The historic Lake Anne area needs more than $37 million in repairs, according to a report released by the Fairfax County Department of Public Works and Environmental Services earlier this month.
An assessment by architecture firm Samaha Associates found that the property, which is managed by the Lake Anne of Reston Condominium Association, has major issues with aging infrastructure, including damage to concrete surfaces, brick buildings, and plumbing systems. Much of that damage and distress is visible to any passer-by.
“Items not addressed in a timely fashion will cause further deterioration of the buildings and potentially create worse conditions and more costly repairs,” the report concluded.
Maintenance and infrastructure issues caught statewide attention when residents of the Quayside condominiums went without hot water for several months last winter.
Lake Anne was the first village center created and designed by Bob Simon in Reston. The village center was constructed between 1963 through 1967. The National Register of Historic Places has called the plaza the “the historic heart and soul” of Reston.
Hunter Mill District Supervisor Walter Alcorn held a meeting with residents and the condominium association Monday night to review the report and discuss next steps. He also met with residents in July.
The county will consider assisting stakeholders with a plan for revitalization and infrastructure improvements. But county officials stressed that community input is needed before a proposal is considered.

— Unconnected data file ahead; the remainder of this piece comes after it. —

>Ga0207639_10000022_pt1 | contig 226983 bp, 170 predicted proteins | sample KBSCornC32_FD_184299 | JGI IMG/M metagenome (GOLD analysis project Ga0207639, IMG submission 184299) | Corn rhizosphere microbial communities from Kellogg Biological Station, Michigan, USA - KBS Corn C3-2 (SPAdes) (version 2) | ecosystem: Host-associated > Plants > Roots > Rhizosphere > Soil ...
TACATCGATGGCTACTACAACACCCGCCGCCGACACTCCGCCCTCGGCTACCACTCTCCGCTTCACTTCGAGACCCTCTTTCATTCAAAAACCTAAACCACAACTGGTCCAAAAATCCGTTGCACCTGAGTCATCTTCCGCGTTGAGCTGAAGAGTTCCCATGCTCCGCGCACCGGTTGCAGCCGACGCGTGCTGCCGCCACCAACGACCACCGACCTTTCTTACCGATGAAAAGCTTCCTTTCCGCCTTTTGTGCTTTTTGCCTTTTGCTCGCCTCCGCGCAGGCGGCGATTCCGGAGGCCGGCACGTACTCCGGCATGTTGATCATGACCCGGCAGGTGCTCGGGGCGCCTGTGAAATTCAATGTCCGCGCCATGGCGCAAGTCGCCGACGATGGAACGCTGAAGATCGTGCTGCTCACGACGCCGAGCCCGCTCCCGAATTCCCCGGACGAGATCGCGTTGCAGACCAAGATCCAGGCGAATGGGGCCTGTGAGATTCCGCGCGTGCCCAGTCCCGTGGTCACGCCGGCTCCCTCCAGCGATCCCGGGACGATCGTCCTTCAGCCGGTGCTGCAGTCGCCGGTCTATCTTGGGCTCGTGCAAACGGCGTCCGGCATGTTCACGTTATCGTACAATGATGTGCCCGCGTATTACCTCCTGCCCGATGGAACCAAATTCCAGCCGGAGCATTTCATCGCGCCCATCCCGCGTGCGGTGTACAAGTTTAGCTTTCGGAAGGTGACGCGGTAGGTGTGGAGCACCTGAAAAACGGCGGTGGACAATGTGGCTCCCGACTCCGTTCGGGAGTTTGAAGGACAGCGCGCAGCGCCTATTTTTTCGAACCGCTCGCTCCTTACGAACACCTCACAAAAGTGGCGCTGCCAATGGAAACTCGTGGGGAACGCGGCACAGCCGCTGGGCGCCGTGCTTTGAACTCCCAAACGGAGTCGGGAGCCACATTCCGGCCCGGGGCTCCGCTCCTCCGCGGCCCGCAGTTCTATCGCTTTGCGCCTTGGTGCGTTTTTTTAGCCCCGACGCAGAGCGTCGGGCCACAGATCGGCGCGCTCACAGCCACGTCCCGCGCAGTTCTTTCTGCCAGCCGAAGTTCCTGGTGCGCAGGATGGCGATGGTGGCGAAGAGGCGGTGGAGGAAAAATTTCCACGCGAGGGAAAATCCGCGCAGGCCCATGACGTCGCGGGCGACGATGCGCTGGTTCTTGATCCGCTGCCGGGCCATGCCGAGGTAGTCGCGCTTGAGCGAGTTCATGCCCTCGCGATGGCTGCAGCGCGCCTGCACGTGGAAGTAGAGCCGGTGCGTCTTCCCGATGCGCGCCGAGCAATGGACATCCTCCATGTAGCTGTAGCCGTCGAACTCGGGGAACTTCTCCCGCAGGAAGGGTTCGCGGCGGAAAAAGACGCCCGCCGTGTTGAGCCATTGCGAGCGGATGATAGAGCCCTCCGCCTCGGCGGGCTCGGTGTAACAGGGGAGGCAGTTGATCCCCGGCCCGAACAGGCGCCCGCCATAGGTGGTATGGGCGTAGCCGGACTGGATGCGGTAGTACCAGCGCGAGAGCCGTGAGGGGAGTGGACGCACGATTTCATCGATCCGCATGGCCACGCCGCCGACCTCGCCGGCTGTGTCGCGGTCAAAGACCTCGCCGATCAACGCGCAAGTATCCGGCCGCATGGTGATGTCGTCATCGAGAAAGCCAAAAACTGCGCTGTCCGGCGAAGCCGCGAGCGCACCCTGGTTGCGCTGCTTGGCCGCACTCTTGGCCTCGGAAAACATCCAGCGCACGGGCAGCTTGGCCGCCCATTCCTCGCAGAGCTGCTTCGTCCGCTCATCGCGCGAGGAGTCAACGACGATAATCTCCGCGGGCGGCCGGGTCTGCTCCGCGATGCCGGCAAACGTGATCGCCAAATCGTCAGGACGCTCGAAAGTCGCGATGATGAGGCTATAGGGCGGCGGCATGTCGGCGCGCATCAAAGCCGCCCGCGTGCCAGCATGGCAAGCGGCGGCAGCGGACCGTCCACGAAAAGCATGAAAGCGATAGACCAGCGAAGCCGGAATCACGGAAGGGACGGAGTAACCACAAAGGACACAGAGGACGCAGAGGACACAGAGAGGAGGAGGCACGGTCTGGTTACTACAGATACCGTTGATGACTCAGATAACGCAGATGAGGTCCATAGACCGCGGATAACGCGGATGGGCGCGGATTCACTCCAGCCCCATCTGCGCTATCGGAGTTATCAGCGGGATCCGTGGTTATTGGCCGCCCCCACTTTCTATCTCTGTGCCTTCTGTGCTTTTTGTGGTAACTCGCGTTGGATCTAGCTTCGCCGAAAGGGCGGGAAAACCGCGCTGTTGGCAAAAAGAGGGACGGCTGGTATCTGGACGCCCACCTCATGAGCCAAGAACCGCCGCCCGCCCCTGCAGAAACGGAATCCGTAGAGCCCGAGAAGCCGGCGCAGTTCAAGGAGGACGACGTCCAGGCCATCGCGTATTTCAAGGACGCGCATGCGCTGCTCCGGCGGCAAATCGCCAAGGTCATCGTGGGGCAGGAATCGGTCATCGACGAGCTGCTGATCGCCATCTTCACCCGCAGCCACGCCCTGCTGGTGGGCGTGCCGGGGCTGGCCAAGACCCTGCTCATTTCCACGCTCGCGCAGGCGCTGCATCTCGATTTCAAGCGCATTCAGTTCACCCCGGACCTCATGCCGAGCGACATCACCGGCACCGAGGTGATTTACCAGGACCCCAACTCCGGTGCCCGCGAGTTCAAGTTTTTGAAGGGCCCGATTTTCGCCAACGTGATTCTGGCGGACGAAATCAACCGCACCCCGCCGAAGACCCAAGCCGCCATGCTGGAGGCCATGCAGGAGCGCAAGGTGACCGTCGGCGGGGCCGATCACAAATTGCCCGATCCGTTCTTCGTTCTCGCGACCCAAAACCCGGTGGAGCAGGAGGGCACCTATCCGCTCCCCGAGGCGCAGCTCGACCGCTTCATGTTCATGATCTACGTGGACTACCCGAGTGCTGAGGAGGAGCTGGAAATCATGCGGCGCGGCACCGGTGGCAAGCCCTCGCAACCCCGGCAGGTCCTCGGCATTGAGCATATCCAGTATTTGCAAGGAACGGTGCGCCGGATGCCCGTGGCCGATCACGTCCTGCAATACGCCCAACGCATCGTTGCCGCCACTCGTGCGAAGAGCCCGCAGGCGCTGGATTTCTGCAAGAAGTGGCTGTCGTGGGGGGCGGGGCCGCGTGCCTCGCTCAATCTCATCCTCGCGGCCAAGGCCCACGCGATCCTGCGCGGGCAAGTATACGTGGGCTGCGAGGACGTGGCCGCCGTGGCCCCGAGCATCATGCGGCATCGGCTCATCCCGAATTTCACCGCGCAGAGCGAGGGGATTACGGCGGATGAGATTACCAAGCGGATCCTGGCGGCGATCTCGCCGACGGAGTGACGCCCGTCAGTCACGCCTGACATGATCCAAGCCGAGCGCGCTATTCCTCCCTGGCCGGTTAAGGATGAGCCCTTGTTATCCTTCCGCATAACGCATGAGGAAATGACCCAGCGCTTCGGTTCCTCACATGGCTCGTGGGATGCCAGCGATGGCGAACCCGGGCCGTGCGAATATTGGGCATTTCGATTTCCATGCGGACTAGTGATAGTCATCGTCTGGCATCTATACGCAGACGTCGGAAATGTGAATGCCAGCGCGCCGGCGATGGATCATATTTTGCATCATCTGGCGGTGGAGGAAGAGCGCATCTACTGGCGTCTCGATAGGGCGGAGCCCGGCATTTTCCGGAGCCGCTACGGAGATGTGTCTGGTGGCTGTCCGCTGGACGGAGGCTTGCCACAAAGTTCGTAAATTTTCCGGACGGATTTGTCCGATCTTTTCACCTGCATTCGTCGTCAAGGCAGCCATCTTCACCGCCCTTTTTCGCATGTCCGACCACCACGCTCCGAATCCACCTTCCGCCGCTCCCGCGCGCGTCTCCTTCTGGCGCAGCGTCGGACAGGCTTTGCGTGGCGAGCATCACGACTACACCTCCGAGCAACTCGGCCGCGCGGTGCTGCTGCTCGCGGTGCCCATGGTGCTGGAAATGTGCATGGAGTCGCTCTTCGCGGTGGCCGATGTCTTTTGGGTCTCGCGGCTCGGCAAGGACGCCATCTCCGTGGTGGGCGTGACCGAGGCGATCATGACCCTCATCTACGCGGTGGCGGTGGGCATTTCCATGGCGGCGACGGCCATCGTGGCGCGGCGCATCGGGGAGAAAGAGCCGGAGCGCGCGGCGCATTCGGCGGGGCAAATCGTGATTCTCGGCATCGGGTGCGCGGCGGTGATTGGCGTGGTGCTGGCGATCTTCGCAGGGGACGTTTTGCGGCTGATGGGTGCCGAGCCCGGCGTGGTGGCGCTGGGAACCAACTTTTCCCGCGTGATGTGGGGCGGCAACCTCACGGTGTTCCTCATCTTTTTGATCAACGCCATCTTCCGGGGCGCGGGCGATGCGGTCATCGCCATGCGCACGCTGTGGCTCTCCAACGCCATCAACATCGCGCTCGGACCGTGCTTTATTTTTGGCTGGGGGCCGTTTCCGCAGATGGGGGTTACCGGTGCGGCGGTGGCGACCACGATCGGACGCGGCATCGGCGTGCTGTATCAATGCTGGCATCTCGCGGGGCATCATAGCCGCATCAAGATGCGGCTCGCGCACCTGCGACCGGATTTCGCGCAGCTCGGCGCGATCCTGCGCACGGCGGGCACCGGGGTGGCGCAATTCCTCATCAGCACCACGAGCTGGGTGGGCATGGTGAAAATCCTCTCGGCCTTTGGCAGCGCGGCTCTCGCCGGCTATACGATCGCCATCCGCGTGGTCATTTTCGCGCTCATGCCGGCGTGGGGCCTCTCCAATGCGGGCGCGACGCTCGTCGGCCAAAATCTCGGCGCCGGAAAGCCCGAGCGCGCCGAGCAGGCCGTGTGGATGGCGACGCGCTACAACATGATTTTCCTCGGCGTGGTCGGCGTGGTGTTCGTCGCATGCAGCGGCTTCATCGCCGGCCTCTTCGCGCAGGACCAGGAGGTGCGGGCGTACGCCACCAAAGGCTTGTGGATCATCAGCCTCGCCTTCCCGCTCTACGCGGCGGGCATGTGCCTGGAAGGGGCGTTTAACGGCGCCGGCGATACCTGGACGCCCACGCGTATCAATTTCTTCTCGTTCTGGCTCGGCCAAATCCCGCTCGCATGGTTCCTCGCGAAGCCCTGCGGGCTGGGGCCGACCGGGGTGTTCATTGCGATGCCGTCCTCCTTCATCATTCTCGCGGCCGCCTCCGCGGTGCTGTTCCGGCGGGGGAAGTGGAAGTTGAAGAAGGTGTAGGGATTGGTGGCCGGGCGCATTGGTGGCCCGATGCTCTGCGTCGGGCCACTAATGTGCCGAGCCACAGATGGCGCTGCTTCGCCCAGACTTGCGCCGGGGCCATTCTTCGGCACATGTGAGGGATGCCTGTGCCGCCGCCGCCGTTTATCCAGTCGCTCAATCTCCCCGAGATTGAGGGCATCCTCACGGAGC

One option could include leveraging county assistance in exchange for the development rights of Lake Anne’s common area.
“This is a tremendous burden on the community,” Alcorn said, noting that a condominium association that manages 131 units cannot bear the financial burden of a full-blown revitalization effort alone.
Several options are on the table.
Individual residents and businesses were excluded from the assessment, which primarily examined five buildings, including the Market-deli, Chimney House, the plaza, Quayside and Heron House.
The firm broke down cost estimates for each deficiency, which was ranked by priority. A priority rating of one represents a life safety issue that should be addressed immediately while a rating of five can be addressed when feasible.
A complete breakdown of estimated costs is below. The most critical repairs are close to $20 million.
Items that received that rating included multiple National Electrical Code violations in several buildings, extensive cracking along concrete throughout the plaza, clogged drains, and deteriorating wood balconies at the Chimney House.
A retaining wall at the Quayside condominiums has also shifted and needs to be repaired or replaced. Additionally, the building’s water boiler needs to be replaced. Similar issues were flagged in the Heron House.
The firm visited the plaza several times in June and July this year to conduct the assessment. The assessment notes that costs are conservative, especially since water and sewer upgrades, ADA compliance and other issues were not considered in the precursory analysis.
The complete assessment is available online.
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